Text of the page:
In the past couple of blog entries, we’ve covered CGMPs or Current food Good Manufacturing Practices. These are procedures and standards set forth by the FDA to help assure safe, quality, consumable food.
In this article, we’ll be covering the different types of hazards that can occur in food processing, and also the controls that can be put in place to reduce the risk of those hazards. Many CGMPs exist to control these hazards, so naturally CGMPs can be used to support a HACCP plan.
So what constitutes a hazard? There are basically three types: biological, physical and chemical.
Let’s start with biological hazards. The Centers for Disease Control (CDC) has determined four levels of biohazards starting with Level One which includes bacteria and other microorganisms that can transmit from one person to another via contact or through the air like E. Coli. Each level is more hazardous than the previous, leading to Level Four which includes the most severe strains such as Ebola virus and Marburg virus.
Physical hazards are perhaps the easiest to understand. These include any extraneous objects or foreign matter that could cause illness or injury to a person consuming a food product. Bone chips, injection needles, wood fragments, pieces of packaging, insects or filth are just several of the items possible. Sources of contamination can be from raw materials, improper production procedures or badly maintained facilities. Harken back to our blog article that referenced Upton Sinclair’s The Jungle and how it revealed the filth and unsafe practices of the meat packing industry in the early 1900s, and one could understand how such a list may have first been developed. CGMPs and other food safety regulations have advanced today’s food processing practices; however, it is important to be mindful of how even the most minor change might introduce an opportunity for new physical hazards.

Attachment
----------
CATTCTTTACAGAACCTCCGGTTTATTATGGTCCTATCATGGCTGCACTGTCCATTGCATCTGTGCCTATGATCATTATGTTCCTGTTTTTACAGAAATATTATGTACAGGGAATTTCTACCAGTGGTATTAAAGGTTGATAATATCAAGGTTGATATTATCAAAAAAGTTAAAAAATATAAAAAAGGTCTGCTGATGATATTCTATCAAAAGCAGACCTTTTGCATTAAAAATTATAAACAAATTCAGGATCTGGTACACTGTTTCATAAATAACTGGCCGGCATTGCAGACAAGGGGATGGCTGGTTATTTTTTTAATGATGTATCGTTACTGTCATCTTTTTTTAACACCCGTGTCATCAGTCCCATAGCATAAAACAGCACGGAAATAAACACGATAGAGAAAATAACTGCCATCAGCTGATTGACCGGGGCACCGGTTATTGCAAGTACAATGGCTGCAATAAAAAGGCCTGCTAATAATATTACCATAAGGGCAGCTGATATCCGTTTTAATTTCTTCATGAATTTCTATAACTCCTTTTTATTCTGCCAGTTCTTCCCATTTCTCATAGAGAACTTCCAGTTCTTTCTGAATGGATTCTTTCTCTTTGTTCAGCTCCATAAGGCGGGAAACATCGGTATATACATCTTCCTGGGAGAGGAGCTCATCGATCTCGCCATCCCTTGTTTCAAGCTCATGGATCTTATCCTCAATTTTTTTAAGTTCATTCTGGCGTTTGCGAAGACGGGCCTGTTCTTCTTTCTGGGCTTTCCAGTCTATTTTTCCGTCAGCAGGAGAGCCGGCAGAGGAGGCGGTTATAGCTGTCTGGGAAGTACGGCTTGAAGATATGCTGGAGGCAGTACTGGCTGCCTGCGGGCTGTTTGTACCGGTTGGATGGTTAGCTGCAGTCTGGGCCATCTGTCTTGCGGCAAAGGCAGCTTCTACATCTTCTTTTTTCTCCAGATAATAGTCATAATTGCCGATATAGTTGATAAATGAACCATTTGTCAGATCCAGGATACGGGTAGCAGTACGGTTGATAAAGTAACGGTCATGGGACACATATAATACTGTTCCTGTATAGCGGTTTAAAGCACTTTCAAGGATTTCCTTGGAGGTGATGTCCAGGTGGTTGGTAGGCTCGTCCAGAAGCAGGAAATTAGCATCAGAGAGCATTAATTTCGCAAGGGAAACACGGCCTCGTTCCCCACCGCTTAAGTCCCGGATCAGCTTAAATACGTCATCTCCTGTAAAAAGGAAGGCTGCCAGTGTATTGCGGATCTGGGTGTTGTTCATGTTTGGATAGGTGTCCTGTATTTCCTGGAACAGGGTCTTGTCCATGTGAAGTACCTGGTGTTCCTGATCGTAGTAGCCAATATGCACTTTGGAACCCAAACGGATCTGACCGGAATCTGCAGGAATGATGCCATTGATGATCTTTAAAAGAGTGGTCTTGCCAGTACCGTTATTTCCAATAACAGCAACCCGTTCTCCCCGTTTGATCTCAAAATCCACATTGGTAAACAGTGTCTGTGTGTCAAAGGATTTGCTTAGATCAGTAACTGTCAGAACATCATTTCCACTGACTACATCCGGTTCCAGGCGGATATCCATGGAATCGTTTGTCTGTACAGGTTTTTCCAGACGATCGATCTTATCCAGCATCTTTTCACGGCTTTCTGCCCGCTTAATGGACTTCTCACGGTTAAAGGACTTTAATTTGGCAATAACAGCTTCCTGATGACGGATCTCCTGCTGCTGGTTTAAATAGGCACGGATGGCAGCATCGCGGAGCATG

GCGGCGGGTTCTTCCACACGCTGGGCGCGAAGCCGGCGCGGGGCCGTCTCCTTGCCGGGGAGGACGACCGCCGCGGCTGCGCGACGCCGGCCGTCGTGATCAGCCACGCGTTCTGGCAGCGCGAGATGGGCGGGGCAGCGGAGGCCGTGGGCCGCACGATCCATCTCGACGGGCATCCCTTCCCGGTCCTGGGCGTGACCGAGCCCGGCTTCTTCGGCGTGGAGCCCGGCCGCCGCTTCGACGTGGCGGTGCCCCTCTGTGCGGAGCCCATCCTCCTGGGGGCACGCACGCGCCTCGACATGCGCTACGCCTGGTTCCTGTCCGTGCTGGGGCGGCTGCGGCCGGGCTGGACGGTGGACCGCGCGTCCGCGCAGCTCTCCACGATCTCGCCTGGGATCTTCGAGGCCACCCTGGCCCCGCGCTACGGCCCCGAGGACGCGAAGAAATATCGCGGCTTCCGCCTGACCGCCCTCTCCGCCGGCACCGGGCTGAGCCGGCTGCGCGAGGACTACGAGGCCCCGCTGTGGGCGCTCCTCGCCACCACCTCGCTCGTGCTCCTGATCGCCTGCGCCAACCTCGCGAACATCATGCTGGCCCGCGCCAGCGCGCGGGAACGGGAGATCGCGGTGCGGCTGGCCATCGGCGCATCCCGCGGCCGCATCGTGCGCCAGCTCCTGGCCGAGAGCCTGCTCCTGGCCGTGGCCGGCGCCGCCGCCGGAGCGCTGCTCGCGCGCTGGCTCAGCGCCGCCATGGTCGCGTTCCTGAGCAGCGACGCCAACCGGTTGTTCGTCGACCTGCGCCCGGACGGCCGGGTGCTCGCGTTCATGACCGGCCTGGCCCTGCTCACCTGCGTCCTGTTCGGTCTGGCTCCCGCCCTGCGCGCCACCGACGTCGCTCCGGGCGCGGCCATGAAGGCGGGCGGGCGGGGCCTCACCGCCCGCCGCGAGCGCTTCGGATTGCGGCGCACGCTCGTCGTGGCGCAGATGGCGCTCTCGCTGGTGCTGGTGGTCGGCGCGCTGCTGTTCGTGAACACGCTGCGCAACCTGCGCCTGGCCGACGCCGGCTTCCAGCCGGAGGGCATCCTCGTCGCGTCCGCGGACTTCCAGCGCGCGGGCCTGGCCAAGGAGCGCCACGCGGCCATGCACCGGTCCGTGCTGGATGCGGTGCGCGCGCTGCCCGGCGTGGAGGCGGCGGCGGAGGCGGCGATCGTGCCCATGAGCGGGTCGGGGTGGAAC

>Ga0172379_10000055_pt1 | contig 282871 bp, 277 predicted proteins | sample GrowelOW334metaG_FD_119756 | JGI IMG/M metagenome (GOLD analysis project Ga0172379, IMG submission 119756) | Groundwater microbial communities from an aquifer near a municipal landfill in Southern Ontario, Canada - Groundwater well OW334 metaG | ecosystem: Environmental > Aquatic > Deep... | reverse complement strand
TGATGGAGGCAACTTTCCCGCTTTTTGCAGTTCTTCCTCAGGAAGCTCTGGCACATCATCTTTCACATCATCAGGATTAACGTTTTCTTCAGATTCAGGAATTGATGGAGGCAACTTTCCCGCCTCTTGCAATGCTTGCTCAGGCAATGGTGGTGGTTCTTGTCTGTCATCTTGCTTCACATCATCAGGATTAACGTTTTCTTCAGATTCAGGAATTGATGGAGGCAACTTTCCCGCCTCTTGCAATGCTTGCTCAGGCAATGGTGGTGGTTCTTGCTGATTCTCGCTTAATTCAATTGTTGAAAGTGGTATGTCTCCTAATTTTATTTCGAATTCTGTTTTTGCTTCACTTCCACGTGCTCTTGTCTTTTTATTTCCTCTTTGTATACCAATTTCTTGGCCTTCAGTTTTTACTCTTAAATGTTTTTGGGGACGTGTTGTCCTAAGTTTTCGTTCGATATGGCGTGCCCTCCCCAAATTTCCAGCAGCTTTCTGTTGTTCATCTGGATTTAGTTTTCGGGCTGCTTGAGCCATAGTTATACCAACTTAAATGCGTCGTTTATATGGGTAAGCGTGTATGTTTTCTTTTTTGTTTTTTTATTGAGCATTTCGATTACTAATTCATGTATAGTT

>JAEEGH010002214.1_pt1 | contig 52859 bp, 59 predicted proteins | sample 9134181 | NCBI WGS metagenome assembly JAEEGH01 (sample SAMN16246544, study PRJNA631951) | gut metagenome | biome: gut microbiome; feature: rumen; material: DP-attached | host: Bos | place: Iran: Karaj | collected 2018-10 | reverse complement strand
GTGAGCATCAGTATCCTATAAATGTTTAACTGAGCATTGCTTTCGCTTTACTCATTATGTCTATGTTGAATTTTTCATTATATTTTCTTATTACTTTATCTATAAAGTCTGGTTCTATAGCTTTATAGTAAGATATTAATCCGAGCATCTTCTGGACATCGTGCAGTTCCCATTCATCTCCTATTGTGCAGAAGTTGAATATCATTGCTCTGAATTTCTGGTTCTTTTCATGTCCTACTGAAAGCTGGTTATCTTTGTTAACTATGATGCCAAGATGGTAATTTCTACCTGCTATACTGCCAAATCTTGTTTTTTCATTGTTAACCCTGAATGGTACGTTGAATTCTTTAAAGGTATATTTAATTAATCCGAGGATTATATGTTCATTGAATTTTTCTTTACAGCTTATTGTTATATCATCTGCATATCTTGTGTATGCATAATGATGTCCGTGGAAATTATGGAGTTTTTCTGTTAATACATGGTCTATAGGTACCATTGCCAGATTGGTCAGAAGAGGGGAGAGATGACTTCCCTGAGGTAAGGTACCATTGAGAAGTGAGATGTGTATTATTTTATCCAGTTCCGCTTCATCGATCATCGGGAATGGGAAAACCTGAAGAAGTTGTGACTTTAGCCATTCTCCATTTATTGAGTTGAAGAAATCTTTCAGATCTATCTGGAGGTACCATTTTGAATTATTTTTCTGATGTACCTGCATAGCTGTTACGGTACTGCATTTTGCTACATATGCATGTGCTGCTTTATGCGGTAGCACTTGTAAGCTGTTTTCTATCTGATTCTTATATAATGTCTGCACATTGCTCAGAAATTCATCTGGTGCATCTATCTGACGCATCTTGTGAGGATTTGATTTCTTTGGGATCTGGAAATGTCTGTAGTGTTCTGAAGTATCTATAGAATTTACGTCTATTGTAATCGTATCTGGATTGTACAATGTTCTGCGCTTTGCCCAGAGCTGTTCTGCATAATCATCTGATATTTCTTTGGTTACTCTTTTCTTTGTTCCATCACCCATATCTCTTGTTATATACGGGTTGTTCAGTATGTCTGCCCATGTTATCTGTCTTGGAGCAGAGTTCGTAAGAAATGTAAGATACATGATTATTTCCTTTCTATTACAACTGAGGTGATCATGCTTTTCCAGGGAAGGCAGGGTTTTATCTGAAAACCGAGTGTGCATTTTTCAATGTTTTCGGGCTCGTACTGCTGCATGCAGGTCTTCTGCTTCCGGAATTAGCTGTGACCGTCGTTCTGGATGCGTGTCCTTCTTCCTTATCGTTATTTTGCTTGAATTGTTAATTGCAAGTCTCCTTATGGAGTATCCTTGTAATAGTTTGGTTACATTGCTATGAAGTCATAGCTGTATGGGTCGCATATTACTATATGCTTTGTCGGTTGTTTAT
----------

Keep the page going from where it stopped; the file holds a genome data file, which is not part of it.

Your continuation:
Finally, there are chemical hazards. Some of these, unfortunately, are unavoidable such as pesticides, herbicides, growth hormones and antibiotics, additives and processing aids, and lubricants. Sometimes, improper storage or usage of chemicals like cleaning compounds contributes to contamination of food. Allergens fall into the chemical hazard category, too. The top eight known food allergens reported by the FDA are milk, eggs, fish, crustacean shellfish, tree nuts, peanuts, wheat, and soybeans. Thus, the FDA has established tolerance levels to keep chemical hazards in food at a minimum.
So how does a food processor control hazards? A good basic step is to develop a written food safety plan built around the CGMPs outlined by the FDA. These guidelines were created to assist processors in recognizing and controlling hazards. Processors can take due diligence a step further by building a HACCP plan. The first principle of HACCP is conducting a hazard analysis. Following HACCP principles is a thorough and systematic method of approaching quality control. HACCP planning guides processors in identifying and evaluating hazards and critical control points, and establishing a program to monitor, correct, verify and track any potential safety or quality hazards in the food production process. CGMPs can be used on their own or in conjunction with HACCP principles to keep hazards in check.
As the song goes, “we’re only human,” which is exactly why hazards can happen and controls are considered necessary to help minimize the risks of breaches in food safety. Through our experiences with various food producers over the years, we understand food safety is a subject that’s not taken lightly. At the minimum, any company producing food should have someone on staff who understands what constitutes a hazard that requires some effort to control. We continue to want to learn more about how different food producers are minimizing their risks. How does your company control hazards? What’s worked and what hasn’t? We’d appreciate hearing from you. Tell us your thoughts. And for more information on hazards and controls, check out our white paper Understanding GMPs.